I know it is hard to explain to relatives (especially grandparents) not to bring them something every time they come to visit but it is worth trying. If the treat is kept small and isn’t offered every time, if they come often, then it is harmless enough. Kids know this is something that they might expect from the relative but that Mom and Dad aren’t going to do the same. Quite often my mother-in-law would bring secondhand things which was still a treat to them but a lot less harmful to the environment as well as much more affordable. I considered it a reason not to have to supply things for them myself as they do need a certain amount of creative stimulation in their early years. I felt it was more important to sit and read to them, draw with them, take them outside to play or socialise them with other children rather than keep them occupied with toys all day.
Raising kids is a very tricky business and in the end we all just try to do the best we can. Every parent is different and every child is different. I raised both my children much the same but they have turned out very different especially when it comes to their spending habits and their consumer want and needs. So who is to say what is best and what isn’t.
I just now had a chance to check the favourite five comments and the links, and I have to say how much I got out of the final link: Embrace your clutter … release the guilt. This is a refreshing approach – which I feel I need right now, first because I have always felt such guilt over my stuff (having too much compared to other people, wondering if I’m giving other people stuff they don’t want, how can I send so much stuff to the landfill, what if we need this later and have to buy it again on a tight budget, etc etc until my head feels like exploding) AND second because I have been guilty lately of pushing members of my family to declutter 🙂 🙂 🙂 Great timing, and thank you for finding these gems every week.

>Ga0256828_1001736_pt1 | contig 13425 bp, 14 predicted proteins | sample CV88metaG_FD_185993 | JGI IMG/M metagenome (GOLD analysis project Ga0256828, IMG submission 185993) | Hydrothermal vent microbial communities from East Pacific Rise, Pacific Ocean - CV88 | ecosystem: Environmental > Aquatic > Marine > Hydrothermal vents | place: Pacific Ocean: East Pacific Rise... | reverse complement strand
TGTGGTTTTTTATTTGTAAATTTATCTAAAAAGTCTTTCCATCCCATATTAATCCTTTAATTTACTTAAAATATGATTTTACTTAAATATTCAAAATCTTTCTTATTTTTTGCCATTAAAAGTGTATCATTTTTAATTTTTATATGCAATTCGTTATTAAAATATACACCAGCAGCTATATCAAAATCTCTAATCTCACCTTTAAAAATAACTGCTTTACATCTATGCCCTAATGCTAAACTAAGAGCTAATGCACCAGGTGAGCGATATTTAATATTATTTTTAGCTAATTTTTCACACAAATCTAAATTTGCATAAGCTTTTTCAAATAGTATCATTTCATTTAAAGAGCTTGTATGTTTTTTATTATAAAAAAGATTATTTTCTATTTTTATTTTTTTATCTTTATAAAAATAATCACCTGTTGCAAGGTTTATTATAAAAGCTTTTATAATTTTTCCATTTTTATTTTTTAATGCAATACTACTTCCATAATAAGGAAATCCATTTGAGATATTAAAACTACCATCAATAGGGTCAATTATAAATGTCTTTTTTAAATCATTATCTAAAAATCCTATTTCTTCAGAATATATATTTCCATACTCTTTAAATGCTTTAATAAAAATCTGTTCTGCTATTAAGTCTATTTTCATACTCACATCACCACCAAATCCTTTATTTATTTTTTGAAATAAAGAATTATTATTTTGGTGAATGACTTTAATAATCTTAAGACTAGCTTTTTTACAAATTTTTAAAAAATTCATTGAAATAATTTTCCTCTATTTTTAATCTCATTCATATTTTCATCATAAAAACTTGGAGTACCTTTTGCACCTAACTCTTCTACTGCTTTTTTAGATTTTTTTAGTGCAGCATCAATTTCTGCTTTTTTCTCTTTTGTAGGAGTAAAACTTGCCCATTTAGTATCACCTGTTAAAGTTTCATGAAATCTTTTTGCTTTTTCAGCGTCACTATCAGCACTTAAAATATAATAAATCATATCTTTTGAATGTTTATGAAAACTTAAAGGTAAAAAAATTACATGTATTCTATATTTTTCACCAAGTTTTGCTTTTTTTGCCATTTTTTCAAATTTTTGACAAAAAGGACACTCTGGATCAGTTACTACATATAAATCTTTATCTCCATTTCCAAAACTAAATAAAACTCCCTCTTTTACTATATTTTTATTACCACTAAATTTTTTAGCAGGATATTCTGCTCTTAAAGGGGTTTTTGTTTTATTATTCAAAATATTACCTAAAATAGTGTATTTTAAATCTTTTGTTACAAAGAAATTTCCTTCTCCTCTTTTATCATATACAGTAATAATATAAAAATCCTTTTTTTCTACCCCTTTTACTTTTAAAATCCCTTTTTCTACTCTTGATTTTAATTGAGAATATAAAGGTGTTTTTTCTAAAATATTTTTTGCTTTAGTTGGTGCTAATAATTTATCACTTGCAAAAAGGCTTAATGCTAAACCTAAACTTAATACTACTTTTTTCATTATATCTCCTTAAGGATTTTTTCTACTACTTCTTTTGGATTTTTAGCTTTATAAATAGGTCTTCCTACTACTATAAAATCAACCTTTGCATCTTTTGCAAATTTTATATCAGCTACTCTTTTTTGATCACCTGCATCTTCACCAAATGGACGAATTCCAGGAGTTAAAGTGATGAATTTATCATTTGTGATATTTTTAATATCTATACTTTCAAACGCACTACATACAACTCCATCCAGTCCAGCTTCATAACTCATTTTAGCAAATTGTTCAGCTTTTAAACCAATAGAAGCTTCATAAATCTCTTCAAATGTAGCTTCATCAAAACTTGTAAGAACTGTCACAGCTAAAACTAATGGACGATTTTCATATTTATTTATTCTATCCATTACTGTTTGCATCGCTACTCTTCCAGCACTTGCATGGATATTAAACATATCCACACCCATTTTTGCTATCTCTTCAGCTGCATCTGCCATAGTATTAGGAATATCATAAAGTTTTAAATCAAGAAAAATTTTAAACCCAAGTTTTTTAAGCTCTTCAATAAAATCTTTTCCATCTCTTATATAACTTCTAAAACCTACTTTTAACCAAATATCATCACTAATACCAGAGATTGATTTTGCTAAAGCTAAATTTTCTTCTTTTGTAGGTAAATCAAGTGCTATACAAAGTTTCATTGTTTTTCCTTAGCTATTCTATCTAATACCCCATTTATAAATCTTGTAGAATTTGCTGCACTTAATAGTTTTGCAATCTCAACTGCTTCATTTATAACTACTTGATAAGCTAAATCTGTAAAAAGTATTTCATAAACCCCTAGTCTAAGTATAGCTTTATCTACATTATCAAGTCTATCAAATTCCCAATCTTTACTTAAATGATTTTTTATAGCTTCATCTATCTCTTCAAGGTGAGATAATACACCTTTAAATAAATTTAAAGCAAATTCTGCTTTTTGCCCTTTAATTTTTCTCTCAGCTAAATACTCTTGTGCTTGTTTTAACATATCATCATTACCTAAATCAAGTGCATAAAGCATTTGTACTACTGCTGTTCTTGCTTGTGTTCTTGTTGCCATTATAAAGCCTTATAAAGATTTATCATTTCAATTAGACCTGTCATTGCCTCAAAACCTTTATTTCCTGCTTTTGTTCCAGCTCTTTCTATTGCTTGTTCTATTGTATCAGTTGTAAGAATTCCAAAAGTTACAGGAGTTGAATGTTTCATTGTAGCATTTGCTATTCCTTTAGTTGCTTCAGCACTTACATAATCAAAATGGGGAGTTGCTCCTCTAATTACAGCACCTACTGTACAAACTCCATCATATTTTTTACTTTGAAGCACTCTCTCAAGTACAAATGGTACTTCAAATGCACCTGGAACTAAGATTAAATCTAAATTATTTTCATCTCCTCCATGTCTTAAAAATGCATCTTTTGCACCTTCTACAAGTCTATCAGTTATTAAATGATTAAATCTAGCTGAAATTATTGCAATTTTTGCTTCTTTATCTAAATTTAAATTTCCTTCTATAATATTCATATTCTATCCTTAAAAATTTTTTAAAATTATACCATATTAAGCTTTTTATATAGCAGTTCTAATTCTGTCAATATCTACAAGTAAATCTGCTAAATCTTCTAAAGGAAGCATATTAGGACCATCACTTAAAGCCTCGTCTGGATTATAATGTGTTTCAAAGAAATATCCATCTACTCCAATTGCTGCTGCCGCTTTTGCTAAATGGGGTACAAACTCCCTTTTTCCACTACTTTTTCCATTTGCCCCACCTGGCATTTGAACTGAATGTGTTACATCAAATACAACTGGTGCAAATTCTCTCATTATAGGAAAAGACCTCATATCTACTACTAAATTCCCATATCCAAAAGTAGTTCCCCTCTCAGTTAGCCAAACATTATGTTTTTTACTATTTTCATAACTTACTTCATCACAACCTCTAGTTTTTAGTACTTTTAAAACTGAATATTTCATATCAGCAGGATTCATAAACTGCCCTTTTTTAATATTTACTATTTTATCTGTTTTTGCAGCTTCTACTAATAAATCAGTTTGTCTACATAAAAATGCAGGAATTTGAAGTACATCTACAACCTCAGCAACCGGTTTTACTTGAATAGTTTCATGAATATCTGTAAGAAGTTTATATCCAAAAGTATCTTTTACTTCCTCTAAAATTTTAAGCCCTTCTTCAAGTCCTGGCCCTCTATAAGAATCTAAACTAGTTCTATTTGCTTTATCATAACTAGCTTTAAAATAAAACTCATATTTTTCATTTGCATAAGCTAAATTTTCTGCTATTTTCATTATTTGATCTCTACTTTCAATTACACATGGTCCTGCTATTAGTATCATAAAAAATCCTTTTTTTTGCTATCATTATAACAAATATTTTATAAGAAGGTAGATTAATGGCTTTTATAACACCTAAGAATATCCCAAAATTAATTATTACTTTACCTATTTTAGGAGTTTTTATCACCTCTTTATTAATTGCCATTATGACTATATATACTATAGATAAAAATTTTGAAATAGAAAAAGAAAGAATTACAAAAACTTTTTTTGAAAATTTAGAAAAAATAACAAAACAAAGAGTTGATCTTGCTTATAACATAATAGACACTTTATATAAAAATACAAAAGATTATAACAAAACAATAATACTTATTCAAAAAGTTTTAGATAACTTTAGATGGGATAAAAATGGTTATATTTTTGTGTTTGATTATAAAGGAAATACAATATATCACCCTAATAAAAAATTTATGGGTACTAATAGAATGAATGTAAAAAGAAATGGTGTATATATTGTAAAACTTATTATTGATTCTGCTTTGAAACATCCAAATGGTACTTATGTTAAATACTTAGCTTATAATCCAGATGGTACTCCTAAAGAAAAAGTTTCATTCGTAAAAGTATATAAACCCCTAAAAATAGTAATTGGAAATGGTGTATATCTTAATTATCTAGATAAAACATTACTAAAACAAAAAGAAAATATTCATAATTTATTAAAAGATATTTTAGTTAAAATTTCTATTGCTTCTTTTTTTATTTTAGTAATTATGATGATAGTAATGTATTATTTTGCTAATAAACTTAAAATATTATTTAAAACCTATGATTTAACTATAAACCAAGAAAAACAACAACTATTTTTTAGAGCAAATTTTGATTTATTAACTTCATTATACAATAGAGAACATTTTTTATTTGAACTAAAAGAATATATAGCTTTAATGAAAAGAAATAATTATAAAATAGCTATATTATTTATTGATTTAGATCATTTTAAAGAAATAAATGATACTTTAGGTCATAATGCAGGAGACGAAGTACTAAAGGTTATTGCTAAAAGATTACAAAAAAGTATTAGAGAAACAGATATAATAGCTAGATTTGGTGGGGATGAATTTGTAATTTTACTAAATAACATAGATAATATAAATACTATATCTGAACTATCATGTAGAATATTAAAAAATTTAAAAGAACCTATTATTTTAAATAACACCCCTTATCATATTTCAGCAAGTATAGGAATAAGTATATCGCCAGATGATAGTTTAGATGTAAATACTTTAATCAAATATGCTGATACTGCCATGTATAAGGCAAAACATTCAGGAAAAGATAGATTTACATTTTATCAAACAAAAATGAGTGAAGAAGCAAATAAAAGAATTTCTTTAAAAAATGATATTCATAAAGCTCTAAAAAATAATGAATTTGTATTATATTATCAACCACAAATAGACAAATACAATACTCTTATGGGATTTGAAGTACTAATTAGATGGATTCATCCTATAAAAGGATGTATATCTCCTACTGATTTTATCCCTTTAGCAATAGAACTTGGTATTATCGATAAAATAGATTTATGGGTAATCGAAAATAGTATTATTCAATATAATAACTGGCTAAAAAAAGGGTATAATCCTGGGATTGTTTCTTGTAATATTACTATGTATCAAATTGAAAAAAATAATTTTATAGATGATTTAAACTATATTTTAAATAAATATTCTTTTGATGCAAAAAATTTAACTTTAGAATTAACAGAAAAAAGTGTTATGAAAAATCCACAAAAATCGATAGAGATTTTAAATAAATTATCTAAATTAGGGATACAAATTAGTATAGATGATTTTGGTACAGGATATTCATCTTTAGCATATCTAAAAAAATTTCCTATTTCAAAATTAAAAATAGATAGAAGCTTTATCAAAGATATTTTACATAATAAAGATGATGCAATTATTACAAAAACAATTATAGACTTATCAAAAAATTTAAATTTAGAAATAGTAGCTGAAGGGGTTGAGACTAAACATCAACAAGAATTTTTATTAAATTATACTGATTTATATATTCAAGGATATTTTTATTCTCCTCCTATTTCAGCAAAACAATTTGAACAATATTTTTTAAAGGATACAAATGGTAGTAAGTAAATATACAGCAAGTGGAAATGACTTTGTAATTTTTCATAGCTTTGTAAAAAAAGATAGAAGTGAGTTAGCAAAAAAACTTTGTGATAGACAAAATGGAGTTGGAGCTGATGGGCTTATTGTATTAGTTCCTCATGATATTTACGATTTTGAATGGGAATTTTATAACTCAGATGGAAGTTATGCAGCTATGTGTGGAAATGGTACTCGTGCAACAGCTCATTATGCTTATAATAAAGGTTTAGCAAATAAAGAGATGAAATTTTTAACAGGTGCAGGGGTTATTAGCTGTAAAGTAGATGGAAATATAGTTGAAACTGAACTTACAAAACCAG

I was a little reluctant at first to include that post until I reached the last paragraph with its promise that relieving the guilt and the pressure would open the mind up to decluttering possibilities not give a person the excuse to keep everything. I hope you read the same message I did and haven’t given up on decluttering altogether. I think my method of slow decluttering kind of embraces this idea by giving a person the luxury of time to come terms with parting with certain objects instead of feeling like they have to make rash decisions in a hurry. Good luck sweet lady and I hope you reach your declutter goals.